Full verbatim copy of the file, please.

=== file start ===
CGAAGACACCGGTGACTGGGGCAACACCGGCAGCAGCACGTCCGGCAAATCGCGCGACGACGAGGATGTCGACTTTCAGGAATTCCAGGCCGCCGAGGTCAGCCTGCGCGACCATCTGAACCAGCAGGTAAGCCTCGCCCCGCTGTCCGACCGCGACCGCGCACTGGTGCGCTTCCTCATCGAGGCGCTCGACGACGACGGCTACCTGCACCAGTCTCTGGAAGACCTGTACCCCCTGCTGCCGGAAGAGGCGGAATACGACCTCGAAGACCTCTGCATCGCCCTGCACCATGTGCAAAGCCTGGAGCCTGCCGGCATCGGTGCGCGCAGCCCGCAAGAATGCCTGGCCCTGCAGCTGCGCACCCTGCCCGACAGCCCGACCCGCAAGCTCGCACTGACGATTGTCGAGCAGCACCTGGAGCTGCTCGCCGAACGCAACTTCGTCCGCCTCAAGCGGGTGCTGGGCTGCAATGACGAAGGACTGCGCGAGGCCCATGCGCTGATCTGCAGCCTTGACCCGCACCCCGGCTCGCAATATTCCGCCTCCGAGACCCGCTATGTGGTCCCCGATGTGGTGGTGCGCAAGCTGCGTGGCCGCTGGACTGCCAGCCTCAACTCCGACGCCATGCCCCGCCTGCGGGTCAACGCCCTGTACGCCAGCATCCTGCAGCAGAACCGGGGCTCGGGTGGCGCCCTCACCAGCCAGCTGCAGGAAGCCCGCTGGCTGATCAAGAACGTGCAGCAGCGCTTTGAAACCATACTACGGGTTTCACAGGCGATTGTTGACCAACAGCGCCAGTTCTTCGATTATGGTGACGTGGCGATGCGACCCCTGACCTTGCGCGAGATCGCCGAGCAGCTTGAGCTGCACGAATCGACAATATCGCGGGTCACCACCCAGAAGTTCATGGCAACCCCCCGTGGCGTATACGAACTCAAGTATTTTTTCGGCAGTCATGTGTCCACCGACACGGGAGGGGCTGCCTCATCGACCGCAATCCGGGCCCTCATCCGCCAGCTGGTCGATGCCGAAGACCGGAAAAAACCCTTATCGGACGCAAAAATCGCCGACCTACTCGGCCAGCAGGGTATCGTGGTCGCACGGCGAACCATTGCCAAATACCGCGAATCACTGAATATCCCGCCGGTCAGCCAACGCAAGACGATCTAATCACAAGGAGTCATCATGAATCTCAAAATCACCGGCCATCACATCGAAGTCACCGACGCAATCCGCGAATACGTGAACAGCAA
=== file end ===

CGAAGACACCGGTGACTGGGGCAACACCGGCAGCAGCACGTCCGGCAAATCGCGCGACGACGAGGATGTCGACTTTCAGGAATTCCAGGCCGCCGAGGTCAGCCTGCGCGACCATCTGAACCAGCAGGTAAGCCTCGCCCCGCTGTCCGACCGCGACCGCGCACTGGTGCGCTTCCTCATCGAGGCGCTCGACGACGACGGCTACCTGCACCAGTCTCTGGAAGACCTGTACCCCCTGCTGCCGGAAGAGGCGGAATACGACCTCGAAGACCTCTGCATCGCCCTGCACCATGTGCAAAGCCTGGAGCCTGCCGGCATCGGTGCGCGCAGCCCGCAAGAATGCCTGGCCCTGCAGCTGCGCACCCTGCCCGACAGCCCGACCCGCAAGCTCGCACTGACGATTGTCGAGCAGCACCTGGAGCTGCTCGCCGAACGCAACTTCGTCCGCCTCAAGCGGGTGCTGGGCTGCAATGACGAAGGACTGCGCGAGGCCCATGCGCTGATCTGCAGCCTTGACCCGCACCCCGGCTCGCAATATTCCGCCTCCGAGACCCGCTATGTGGTCCCCGATGTGGTGGTGCGCAAGCTGCGTGGCCGCTGGACTGCCAGCCTCAACTCCGACGCCATGCCCCGCCTGCGGGTCAACGCCCTGTACGCCAGCATCCTGCAGCAGAACCGGGGCTCGGGTGGCGCCCTCACCAGCCAGCTGCAGGAAGCCCGCTGGCTGATCAAGAACGTGCAGCAGCGCTTTGAAACCATACTACGGGTTTCACAGGCGATTGTTGACCAACAGCGCCAGTTCTTCGATTATGGTGACGTGGCGATGCGACCCCTGACCTTGCGCGAGATCGCCGAGCAGCTTGAGCTGCACGAATCGACAATATCGCGGGTCACCACCCAGAAGTTCATGGCAACCCCCCGTGGCGTATACGAACTCAAGTATTTTTTCGGCAGTCATGTGTCCACCGACACGGGAGGGGCTGCCTCATCGACCGCAATCCGGGCCCTCATCCGCCAGCTGGTCGATGCCGAAGACCGGAAAAAACCCTTATCGGACGCAAAAATCGCCGACCTACTCGGCCAGCAGGGTATCGTGGTCGCACGGCGAACCATTGCCAAATACCGCGAATCACTGAATATCCCGCCGGTCAGCCAACGCAAGACGATCTAATCACAAGGAGTCATCATGAATCTCAAAATCACCGGCCATCACATCGAAGTCACCGACGCAATCCGCGAATACGTGAACAGCAA